Neuropathy refers to dysfunction of the peripheral nerve. It often presents with progressive pain and/or numbness. The EMG study shows decreased amplitude in the SNAPs (sensory nerve action potentials). This form of neuropathy is usually due to a toxic-metabolic insult such as chemotherapy, diabetes or chronic alcohol use. Sometimes it is the result of connective tissue diseases such as lupus, polyarteritis nodosa or Sjogren’s syndrome. All of these conditions have to be screened for in any evaluation. Sometimes no cause is found and treatment is symptomatic.
There is another very common neuropathic condition seen almost exclusively in the elderly, and it present with progressive imbalance. It is called CIDP (chronic immune demyelinating polyneuropathy) and is an autoimmune condition where there is a loss of myelin in the peripheral nerve. Myelin is the fatty tissue which surrounds every nerve and which enhances conduction. When it is damaged, conduction of electricity in the nerve is slowed. More importantly, different frequencies travel at different velocities (dispersion), the message from the nerve is scrambled, and the brain is no longer sure where the limb is in space. The result is an imbalance. This is a serious condition since it can result in falling, yet it is often highly treatable with intravenous immunoglobulin (ivIg). The EMG signature is slowing of nerve conduction.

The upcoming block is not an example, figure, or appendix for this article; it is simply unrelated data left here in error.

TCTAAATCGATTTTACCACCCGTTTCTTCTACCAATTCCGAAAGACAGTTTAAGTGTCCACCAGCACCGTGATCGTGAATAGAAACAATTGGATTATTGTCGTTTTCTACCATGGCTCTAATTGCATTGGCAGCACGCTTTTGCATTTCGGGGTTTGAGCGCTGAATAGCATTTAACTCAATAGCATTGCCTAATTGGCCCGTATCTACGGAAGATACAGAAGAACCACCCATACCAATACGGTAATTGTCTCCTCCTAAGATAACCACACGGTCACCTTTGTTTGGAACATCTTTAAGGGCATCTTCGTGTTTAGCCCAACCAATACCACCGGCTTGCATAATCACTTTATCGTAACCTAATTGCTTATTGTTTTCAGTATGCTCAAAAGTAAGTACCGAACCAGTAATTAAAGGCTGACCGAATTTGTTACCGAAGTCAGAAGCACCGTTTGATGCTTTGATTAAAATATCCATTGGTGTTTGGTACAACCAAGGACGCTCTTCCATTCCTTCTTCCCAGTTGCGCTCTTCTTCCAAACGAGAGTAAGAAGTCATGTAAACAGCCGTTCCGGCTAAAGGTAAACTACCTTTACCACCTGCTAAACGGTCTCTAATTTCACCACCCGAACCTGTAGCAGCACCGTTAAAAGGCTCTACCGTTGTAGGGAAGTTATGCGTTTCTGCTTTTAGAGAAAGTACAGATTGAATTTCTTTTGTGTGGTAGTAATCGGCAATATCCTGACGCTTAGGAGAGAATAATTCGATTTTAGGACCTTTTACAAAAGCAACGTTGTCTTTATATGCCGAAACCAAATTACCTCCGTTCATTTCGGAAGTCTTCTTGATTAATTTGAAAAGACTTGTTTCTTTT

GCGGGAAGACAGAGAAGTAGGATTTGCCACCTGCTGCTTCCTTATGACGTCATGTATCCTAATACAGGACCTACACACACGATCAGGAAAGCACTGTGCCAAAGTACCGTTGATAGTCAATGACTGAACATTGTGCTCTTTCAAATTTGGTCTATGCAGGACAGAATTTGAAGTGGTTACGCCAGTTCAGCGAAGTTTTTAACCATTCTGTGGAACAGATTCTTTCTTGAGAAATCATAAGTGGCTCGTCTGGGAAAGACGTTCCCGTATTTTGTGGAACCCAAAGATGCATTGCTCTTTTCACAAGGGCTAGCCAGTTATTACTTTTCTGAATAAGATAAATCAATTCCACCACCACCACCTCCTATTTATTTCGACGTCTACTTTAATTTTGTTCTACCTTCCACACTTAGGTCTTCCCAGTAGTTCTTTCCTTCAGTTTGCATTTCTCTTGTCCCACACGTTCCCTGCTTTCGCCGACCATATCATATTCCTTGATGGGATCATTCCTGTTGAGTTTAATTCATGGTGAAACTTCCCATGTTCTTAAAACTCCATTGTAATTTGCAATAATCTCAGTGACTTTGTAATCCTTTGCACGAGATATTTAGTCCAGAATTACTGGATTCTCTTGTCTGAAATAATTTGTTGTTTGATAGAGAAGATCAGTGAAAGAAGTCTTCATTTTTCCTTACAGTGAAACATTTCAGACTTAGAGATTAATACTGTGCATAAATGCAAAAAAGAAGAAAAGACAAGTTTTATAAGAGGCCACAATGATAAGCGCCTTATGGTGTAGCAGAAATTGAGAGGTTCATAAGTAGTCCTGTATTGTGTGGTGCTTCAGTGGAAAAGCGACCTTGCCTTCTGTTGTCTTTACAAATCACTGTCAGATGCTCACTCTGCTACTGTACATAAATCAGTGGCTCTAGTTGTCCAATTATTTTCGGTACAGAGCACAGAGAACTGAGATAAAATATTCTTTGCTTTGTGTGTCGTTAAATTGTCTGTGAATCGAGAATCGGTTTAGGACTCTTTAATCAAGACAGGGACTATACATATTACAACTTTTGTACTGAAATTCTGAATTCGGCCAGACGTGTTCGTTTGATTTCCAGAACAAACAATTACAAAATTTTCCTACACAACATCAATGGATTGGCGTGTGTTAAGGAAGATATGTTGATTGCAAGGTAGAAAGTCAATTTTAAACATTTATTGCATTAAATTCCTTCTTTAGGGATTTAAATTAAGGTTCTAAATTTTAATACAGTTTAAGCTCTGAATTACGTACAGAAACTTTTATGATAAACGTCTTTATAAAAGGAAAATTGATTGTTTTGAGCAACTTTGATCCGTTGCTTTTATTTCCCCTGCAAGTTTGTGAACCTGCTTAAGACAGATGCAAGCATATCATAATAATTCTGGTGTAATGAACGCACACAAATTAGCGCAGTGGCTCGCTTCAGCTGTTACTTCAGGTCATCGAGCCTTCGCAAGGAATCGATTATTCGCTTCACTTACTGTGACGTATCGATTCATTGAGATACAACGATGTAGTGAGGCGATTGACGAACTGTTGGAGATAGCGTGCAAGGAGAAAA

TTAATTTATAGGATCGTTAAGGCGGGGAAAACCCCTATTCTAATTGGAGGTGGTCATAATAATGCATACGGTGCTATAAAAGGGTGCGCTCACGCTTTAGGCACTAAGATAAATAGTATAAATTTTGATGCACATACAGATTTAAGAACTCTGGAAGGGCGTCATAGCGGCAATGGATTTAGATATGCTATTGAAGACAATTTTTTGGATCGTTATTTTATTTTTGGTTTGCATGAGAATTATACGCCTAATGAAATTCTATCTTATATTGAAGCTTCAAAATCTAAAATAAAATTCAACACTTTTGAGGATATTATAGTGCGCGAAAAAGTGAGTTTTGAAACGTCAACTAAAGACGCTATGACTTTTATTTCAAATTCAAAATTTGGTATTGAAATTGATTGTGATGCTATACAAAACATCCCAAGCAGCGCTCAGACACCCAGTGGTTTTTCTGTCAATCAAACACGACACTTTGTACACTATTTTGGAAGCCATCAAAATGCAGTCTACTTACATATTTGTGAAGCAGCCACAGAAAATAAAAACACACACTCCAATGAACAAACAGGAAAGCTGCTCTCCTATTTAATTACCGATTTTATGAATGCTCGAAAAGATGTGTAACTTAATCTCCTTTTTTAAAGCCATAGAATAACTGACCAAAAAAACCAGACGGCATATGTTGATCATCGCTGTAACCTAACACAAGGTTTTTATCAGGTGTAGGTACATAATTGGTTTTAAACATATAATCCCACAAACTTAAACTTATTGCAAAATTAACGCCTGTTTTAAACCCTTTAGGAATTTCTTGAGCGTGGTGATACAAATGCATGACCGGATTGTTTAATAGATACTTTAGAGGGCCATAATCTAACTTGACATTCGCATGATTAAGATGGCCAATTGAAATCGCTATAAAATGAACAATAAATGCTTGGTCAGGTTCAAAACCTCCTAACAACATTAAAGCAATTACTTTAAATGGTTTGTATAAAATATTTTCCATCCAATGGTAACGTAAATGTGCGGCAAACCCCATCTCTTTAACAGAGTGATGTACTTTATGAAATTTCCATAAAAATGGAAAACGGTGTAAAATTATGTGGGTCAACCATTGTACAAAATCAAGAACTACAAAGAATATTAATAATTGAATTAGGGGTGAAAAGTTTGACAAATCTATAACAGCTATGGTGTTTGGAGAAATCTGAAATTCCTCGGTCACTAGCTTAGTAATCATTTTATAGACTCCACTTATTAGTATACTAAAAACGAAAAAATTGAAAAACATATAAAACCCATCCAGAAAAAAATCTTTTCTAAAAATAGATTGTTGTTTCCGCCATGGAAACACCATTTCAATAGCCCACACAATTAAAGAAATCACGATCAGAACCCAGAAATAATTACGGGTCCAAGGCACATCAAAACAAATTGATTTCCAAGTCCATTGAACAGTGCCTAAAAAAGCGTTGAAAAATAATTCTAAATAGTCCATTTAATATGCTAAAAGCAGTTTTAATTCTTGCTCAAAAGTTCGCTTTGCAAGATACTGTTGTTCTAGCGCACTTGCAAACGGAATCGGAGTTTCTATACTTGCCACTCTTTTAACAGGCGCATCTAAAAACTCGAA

CIDP is not usually associated with monoclonal proteins but sometimes it is. These must be screened for with a blood test known as immune protein electrophoresis since a monoclonal spike in the blood could represent a more malignant underlying condition such as multiple myeloma or lymphoma. If the spike is of the IgG type, then a bone marrow aspiration is mandatory. Usually, this is negative for malignancy and most of these neuropathies are treatable. If it is IgM then it is usually benign but is usually less responsive to ivIg.